The REACH finding that four in five Singaporeans supported the proposed Liquor Control (Supply and Consumption) Bill was met with scepticism – for good reason. This telephone poll conducted by the government’s feedback agency in January 2015 came after two public consultation exercises conducted by the Ministry of Home Affairs (MHA) between October 2013 and August 2014 for “a review of liquor control measures”. This piece may be late to the party, but the lazy methodologies of these exercises are no less damning.
Moreover present criticisms have also missed the mark: some confused the two different exercises conducted, while others were too hung up with the sample sizes (the least of our concerns). Laziness characterises these government-commissioned studies.
Take the REACH study for instance. The random sample of 1,145 – “weighted to be demographically representative of the national population in terms of gender, age, and race” – is reasonable, though the questions could have been improved:
1. Asking if respondents are familiar with the issue is good (Q1), yet it was not ascertained if they were actually familiar. That 92 per cent indicated that “they had at least read or heard a little about this issue” counts for little, since respondents could have tendencies to overstate their comprehension of issues or policies. The respondent’s actual knowledge of the new alcohol restrictions would affect the opinion on the new alcohol restrictions (Q2).
In other words, respondents could support or oppose without knowing the alcohol restrictions. The same problem arises when respondents were asked if “the new regulations would help to reduce cases of drunkenness in public places” (Q5).
2. In this vein, with the assumption that most of the respondents were consumers (a fair one), the survey could have considered how frequent the respondent consumes alcohol. The question on whether “my lifestyle and activities will be affected by the new regulations” (Q3) also depends on the respondent’s alcohol consumption patterns.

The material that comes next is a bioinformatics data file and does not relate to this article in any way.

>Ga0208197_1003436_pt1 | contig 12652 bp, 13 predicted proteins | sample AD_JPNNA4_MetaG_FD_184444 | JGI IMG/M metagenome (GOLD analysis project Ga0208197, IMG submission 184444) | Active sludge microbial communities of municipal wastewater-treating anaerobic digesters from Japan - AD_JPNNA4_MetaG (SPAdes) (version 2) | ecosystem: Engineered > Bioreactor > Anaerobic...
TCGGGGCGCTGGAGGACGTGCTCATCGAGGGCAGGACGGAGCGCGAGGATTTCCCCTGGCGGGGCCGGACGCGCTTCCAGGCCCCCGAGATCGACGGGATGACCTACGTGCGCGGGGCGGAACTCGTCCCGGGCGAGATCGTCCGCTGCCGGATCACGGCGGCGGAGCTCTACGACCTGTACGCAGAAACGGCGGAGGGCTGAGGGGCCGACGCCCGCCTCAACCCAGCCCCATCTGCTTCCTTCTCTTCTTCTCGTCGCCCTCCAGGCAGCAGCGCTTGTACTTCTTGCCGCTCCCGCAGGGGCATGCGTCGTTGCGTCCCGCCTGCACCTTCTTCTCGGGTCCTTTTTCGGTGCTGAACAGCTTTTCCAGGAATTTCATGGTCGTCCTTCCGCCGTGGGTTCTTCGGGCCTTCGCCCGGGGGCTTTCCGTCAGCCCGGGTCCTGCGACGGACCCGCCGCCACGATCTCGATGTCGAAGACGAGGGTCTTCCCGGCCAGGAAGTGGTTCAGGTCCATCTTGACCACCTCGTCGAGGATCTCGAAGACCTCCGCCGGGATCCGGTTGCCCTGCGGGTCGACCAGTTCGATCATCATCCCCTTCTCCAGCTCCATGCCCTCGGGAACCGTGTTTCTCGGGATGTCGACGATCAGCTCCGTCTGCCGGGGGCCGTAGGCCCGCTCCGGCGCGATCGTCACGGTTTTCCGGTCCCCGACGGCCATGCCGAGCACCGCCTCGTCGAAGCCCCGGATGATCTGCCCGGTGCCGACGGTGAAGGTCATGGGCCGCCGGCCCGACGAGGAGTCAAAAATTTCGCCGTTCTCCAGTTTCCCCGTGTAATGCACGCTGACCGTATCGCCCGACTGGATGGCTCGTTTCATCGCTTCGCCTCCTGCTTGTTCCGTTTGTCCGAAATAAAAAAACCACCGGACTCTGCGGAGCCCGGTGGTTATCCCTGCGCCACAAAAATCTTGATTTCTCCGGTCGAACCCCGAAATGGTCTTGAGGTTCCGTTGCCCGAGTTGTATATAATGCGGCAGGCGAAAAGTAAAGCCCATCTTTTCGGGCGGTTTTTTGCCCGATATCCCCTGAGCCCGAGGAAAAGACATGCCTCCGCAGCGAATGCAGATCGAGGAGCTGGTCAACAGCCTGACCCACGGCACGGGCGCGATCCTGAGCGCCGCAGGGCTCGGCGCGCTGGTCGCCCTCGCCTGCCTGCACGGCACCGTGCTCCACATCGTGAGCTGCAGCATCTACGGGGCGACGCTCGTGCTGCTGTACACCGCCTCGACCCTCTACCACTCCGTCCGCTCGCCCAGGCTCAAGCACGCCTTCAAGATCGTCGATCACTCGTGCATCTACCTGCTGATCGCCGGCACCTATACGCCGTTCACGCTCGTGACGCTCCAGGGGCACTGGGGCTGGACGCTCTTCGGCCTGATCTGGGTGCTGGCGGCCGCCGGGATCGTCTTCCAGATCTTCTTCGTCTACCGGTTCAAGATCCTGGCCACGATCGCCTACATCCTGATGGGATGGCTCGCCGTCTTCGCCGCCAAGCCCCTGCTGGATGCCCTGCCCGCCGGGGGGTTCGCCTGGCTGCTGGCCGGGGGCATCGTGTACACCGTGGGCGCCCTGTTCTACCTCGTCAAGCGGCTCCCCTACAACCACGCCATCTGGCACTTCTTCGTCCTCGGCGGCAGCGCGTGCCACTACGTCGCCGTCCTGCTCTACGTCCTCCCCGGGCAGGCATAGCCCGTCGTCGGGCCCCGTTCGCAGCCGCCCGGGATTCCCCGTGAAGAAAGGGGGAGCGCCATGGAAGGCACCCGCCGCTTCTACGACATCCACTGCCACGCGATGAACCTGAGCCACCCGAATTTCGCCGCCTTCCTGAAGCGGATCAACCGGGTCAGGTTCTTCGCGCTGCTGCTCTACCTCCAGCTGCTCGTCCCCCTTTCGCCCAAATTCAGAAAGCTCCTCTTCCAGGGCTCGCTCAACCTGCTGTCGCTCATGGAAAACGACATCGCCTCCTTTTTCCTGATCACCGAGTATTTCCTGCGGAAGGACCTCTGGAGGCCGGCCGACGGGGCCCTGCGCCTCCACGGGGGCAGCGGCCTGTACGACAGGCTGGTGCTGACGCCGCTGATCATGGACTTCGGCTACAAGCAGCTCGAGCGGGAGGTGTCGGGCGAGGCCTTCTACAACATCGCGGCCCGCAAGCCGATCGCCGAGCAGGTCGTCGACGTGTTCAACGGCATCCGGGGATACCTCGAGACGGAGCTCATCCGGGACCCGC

3. “80 per cent of respondents agreed that public drunkenness was a serious issue that needed to be addressed”, even though it was not clear if “public drunkenness” was explained to them. Even if respondents were asked if they had actually encountered cases of public drunkenness, the aggregation of these (most likely unreliable) anecdotes would not be particularly useful. If public drunkenness is cited as a reason for the new Bill, then numbers should be furnished by the MHA, to determine if a trend exists and if it is out of control.
And at least we had some information to assess the utility of the REACH study. Besides a brief infographic there was little detail on the two public consultation exercises conducted by MHA, which hosted focus group discussions and industry consultation sessions, as well as received written feedback or e-poll results. Here questions on the sampling are more pertinent. Where did the written feedback come from? Could we understand the demographics of their writers – age, alcohol consumption, or affiliated organisations – as well as the respondents of the e-poll, to conclude if the perspectives are representative? Was there a lobby for or against, by tracing potential similarities across the written feedback? How did the researchers confirm if a written feedback expressed support for or against the restrictions? Without revealing the identities of their writers, could excerpts or samples of this feedback be shared?
Quantitative and qualitative studies can be useful, if done with rigour. These surveys – unfortunately – leave much to be desired.